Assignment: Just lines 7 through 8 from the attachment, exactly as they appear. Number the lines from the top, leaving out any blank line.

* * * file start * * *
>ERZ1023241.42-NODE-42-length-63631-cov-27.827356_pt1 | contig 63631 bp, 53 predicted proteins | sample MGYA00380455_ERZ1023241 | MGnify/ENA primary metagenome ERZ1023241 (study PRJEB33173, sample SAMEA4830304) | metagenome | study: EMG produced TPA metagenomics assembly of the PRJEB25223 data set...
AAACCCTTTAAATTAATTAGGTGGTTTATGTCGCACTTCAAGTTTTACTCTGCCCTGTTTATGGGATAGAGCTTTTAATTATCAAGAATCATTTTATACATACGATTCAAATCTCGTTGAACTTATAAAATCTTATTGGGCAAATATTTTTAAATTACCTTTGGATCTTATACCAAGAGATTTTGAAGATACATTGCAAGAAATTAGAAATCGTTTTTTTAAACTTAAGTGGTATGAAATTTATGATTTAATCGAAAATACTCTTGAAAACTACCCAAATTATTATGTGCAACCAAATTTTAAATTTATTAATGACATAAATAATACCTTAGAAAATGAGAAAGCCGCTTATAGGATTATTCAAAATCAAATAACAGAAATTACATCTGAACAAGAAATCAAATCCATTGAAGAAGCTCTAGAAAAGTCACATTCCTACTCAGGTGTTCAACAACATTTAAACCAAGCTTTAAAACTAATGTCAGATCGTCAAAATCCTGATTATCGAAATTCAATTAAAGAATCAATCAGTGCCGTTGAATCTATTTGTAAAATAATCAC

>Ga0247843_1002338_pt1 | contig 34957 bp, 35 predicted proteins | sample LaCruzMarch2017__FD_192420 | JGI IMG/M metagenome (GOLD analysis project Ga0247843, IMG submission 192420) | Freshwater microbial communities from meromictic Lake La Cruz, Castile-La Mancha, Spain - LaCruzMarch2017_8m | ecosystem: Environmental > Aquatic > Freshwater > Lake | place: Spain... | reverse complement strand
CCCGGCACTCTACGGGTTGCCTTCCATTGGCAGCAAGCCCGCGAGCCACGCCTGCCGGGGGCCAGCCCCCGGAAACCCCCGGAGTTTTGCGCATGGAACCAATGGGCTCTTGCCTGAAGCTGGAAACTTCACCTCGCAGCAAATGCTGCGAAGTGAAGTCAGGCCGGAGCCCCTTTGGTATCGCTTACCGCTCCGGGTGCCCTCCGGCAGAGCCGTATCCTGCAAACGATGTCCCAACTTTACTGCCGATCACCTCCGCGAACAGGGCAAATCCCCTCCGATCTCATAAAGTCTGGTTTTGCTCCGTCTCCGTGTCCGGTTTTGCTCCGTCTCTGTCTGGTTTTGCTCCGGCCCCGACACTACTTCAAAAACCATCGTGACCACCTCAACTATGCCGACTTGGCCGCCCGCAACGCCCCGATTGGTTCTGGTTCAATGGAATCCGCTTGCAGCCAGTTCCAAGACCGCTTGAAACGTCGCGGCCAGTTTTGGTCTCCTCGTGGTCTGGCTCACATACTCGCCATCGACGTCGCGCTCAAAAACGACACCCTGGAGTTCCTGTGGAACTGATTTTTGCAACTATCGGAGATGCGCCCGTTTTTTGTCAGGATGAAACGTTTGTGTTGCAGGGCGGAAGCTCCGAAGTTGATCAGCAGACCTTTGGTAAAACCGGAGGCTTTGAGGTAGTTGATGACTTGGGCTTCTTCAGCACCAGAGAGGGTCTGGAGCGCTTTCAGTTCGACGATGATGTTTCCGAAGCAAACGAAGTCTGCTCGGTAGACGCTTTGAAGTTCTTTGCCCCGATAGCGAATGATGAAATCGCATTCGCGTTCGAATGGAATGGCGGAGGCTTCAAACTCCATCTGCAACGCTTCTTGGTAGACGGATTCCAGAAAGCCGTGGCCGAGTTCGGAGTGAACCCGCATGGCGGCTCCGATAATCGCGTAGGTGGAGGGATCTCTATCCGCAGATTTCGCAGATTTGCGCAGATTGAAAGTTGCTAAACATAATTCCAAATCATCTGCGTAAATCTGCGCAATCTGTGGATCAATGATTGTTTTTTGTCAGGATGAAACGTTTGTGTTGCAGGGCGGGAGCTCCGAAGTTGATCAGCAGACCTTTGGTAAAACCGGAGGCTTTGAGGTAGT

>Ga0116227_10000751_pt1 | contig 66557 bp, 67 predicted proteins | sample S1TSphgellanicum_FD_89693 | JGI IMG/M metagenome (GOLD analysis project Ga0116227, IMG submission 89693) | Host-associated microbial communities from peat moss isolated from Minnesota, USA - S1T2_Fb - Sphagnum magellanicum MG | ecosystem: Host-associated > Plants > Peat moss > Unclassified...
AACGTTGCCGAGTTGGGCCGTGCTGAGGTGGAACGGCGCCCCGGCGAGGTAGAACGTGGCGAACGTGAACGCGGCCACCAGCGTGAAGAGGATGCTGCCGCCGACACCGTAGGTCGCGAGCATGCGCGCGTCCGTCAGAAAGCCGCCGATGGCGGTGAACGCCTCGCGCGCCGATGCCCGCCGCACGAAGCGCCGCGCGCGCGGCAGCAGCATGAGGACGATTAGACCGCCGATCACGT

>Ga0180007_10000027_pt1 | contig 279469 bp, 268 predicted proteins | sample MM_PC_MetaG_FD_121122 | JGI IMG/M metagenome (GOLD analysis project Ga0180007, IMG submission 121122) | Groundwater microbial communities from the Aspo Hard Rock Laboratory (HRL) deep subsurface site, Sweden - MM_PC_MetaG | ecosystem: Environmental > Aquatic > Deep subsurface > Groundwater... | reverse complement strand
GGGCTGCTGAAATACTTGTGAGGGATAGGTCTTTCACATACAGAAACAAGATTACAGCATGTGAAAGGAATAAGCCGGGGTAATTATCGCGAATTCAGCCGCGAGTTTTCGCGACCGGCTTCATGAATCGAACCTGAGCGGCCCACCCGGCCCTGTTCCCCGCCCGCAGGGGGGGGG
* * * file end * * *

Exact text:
>Ga0180007_10000027_pt1 | contig 279469 bp, 268 predicted proteins | sample MM_PC_MetaG_FD_121122 | JGI IMG/M metagenome (GOLD analysis project Ga0180007, IMG submission 121122) | Groundwater microbial communities from the Aspo Hard Rock Laboratory (HRL) deep subsurface site, Sweden - MM_PC_MetaG | ecosystem: Environmental > Aquatic > Deep subsurface > Groundwater... | reverse complement strand
GGGCTGCTGAAATACTTGTGAGGGATAGGTCTTTCACATACAGAAACAAGATTACAGCATGTGAAAGGAATAAGCCGGGGTAATTATCGCGAATTCAGCCGCGAGTTTTCGCGACCGGCTTCATGAATCGAACCTGAGCGGCCCACCCGGCCCTGTTCCCCGCCCGCAGGGGGGGGG